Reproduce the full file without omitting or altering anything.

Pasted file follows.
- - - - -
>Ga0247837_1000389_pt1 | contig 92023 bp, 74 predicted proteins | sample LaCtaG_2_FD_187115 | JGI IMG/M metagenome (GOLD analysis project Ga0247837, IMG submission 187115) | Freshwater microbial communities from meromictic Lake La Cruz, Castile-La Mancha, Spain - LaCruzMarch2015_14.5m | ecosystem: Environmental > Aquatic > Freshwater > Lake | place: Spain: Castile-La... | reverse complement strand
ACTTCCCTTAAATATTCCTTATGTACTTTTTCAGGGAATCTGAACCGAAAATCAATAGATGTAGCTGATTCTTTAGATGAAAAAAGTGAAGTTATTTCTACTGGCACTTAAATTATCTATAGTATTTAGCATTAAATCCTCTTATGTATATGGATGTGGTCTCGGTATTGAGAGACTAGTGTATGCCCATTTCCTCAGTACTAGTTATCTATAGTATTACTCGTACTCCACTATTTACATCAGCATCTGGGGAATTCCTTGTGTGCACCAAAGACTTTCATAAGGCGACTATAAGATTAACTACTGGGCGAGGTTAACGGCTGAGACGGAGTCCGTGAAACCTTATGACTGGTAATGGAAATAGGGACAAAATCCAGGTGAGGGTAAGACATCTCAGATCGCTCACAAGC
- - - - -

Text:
>Ga0247837_1000389_pt1 | contig 92023 bp, 74 predicted proteins | sample LaCtaG_2_FD_187115 | JGI IMG/M metagenome (GOLD analysis project Ga0247837, IMG submission 187115) | Freshwater microbial communities from meromictic Lake La Cruz, Castile-La Mancha, Spain - LaCruzMarch2015_14.5m | ecosystem: Environmental > Aquatic > Freshwater > Lake | place: Spain: Castile-La... | reverse complement strand
ACTTCCCTTAAATATTCCTTATGTACTTTTTCAGGGAATCTGAACCGAAAATCAATAGATGTAGCTGATTCTTTAGATGAAAAAAGTGAAGTTATTTCTACTGGCACTTAAATTATCTATAGTATTTAGCATTAAATCCTCTTATGTATATGGATGTGGTCTCGGTATTGAGAGACTAGTGTATGCCCATTTCCTCAGTACTAGTTATCTATAGTATTACTCGTACTCCACTATTTACATCAGCATCTGGGGAATTCCTTGTGTGCACCAAAGACTTTCATAAGGCGACTATAAGATTAACTACTGGGCGAGGTTAACGGCTGAGACGGAGTCCGTGAAACCTTATGACTGGTAATGGAAATAGGGACAAAATCCAGGTGAGGGTAAGACATCTCAGATCGCTCACAAGC